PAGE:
Corbyn sacks Owen Smith as shadow Northern secretary

Labour leader demotes former challenger who called for second referendum on Brexit

Labour Party leader Jeremy Corbyn and Owen Smith  during a leadership debate in Cardiff in 2016. Photograph: Ben Birchall/PA Wire

Labour Party leader Jeremy Corbyn and Owen Smith during a leadership debate in Cardiff in 2016. Photograph: Ben Birchall/PA Wire


British Labour Party leader Jeremy Corbyn has sacked shadow Northern Ireland secretary Owen Smith after he advocated a public referendum over the final Brexit deal.

Mr Smith, who challenged Mr Corbyn for the party leadership in 2016, wrote an article in the Guardian urging his party to reopen the question of whether Brexit was the right thing for Britain.

Sources close to the Labour leader said Mr Smith was not a team player and had repeatedly breached shadow cabinet collective responsibility on Brexit, by advocating single market membership.

In the article, Smith said his party could only “serve democracy” by recommending a poll on the Brexit deal. “Labour needs to do more than just back a soft Brexit or guarantee a soft border in Ireland,” he said.

“Given that it is increasingly obvious that the promises which the Brexiters made to the voters, especially but not only their pledge of an additional £350 million a week for the NHS, are never going to be honoured, we have the right to ask if Brexit remains the right choice for the country. And to ask, too, that the country has a vote on whether to accept the terms and true costs of that choice once they are clear,” he wrote.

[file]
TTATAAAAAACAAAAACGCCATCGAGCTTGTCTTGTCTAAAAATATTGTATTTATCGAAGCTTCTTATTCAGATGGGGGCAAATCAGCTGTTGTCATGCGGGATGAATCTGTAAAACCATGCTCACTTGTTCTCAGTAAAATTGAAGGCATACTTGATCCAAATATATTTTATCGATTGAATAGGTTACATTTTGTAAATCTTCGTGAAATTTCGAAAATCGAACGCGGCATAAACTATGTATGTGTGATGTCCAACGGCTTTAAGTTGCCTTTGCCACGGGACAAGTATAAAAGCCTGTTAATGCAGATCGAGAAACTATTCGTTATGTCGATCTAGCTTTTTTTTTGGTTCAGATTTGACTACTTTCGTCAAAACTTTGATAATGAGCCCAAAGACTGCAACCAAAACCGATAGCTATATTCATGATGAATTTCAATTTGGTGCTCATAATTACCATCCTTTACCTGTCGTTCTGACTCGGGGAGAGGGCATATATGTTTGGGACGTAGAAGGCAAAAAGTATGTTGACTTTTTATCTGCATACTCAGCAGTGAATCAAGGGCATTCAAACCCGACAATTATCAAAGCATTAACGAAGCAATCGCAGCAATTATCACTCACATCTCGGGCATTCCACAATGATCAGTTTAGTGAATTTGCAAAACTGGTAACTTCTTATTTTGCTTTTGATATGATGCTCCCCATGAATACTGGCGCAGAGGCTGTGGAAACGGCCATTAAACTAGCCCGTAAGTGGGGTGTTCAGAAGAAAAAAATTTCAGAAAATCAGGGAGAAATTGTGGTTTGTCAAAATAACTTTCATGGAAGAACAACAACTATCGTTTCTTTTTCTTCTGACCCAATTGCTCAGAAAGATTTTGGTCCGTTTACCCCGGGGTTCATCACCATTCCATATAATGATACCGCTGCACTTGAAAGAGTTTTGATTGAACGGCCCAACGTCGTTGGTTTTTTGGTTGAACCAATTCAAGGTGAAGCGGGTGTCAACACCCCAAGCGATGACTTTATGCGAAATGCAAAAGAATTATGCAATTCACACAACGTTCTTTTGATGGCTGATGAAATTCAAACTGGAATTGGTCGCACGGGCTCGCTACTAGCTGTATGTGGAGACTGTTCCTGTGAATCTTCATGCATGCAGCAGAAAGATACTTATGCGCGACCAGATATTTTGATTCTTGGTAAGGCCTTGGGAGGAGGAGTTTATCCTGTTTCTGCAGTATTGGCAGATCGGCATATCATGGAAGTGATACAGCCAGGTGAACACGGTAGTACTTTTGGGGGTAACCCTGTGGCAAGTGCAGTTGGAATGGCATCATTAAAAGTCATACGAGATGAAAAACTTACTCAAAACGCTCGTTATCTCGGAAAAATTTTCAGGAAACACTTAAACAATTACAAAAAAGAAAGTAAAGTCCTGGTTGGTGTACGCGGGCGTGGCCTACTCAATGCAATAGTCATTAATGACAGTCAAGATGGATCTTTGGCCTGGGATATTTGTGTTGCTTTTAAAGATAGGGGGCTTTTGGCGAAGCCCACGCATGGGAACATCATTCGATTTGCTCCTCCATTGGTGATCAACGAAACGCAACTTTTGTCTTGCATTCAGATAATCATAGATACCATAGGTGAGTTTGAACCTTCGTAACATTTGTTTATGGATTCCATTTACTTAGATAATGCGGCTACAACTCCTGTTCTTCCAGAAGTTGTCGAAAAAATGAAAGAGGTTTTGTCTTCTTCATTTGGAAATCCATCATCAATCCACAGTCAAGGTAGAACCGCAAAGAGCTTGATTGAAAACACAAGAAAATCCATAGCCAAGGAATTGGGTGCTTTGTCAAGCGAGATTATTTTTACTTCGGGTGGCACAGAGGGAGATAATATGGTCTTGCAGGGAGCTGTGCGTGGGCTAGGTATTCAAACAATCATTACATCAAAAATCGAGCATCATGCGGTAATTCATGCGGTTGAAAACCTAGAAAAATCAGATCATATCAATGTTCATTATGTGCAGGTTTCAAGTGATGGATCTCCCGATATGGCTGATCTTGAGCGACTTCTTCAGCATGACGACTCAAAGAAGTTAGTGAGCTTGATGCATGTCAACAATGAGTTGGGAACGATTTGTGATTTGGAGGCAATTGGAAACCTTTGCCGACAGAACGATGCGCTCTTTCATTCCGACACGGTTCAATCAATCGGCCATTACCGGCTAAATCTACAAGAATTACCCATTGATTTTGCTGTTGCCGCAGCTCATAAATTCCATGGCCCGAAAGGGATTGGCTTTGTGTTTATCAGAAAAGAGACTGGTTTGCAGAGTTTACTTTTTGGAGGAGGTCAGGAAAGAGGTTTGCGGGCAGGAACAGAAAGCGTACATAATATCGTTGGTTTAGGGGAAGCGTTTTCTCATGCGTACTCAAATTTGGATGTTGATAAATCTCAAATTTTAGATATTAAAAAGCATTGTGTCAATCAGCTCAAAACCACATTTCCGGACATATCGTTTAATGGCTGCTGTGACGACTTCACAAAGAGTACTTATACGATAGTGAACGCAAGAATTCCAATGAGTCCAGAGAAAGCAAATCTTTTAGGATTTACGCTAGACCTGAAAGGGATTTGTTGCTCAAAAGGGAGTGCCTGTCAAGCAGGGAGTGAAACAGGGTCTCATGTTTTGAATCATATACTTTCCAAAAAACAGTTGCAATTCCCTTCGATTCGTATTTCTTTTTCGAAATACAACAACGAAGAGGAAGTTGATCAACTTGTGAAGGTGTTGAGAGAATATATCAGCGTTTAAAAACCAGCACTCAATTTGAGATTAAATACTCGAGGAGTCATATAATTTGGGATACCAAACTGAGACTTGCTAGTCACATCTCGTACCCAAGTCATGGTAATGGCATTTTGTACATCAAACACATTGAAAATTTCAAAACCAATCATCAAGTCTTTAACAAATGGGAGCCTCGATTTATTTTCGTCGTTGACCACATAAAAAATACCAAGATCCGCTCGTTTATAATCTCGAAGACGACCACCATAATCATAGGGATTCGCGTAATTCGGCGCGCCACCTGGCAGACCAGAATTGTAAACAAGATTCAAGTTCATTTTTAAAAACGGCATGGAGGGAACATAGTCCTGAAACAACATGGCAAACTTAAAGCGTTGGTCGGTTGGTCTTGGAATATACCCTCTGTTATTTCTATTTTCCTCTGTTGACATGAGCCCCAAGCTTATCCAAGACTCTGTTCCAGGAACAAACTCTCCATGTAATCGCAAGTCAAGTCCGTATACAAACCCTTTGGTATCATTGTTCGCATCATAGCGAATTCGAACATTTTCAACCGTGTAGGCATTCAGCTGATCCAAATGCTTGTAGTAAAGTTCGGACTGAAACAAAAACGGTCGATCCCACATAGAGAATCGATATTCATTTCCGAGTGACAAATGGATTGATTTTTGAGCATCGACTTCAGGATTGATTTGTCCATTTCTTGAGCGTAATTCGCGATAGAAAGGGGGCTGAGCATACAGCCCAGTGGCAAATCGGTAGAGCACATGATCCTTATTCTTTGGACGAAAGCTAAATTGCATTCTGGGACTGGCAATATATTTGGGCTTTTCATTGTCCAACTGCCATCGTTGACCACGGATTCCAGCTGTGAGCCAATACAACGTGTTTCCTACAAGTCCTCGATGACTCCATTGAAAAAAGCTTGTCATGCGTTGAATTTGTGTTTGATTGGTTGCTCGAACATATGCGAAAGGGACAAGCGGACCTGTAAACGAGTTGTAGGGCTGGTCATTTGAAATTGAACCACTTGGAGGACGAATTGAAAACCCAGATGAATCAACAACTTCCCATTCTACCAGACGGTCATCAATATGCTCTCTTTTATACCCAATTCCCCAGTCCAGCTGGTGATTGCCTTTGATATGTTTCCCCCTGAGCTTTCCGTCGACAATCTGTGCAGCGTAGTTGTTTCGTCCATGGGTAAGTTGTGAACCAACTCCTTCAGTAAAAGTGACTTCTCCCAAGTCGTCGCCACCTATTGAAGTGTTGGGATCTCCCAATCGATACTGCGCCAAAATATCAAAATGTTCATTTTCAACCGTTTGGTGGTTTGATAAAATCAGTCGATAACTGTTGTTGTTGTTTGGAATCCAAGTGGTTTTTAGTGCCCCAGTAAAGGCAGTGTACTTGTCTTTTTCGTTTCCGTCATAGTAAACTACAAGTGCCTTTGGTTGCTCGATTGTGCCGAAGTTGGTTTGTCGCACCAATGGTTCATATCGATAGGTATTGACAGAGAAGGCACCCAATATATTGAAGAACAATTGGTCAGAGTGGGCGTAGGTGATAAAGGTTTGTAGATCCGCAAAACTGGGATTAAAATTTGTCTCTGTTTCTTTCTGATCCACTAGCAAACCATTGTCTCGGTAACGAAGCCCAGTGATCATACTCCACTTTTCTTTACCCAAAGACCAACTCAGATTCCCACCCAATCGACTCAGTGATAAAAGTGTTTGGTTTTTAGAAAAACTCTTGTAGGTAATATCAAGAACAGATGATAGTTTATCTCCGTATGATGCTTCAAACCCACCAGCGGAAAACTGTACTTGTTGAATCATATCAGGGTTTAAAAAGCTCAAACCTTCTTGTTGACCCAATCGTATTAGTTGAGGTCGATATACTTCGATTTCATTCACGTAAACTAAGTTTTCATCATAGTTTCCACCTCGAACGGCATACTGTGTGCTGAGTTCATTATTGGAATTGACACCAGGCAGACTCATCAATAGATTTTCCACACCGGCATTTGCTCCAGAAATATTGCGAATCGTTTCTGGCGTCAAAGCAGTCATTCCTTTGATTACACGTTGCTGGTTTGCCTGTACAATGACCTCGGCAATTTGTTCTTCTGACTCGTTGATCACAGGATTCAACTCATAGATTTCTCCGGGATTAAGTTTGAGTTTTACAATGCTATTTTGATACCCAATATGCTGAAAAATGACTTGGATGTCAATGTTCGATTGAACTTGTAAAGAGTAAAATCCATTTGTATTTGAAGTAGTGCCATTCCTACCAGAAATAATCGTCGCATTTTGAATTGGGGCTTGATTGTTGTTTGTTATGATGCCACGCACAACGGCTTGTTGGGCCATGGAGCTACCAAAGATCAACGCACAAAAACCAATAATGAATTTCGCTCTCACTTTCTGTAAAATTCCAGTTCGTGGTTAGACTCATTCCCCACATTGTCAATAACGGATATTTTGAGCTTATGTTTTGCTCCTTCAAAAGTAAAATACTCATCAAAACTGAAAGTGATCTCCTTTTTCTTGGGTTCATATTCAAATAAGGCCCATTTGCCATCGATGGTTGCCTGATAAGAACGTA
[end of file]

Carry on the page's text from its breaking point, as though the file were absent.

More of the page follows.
He will be replaced by Tony Lloyd, the shadow housing minister, who returned to parliament in 2017 after an unsuccessful attempt to become Labour’s mayoral candidate for Manchester.

Demanding a second referendum was the most distinctive policy position on which Mr Smith fought his leadership bid.

He was convincingly defeated by Mr Corbyn, but his views may chime with the party’s pro-remain base. When polled, members are strongly in favour of remaining in the single market and the customs union – and many would like to see Brexit stopped.

Mr Corbyn has repeatedly insisted it is not Labour’s policy to offer voters a chance to consider the final Brexit deal at the ballot box – though he argues that if Theresa May loses the key vote in parliament on the agreement she would have little choice but to call a general election.

Mr Smith said remaining in both the customs union and the single market was the only way of preventing what he warns would be the “hardest ever” border in Ireland.

He said: “The damage a disorderly and ill-thought-out Brexit could do in Ireland is enormous. We are often told Brexit threatens to ‘reimpose’ a so-called hard border on the island of Ireland, but that understates the problem. Because the economic border that a hard Brexit would create on Ireland would be the hardest ever.” – Guardian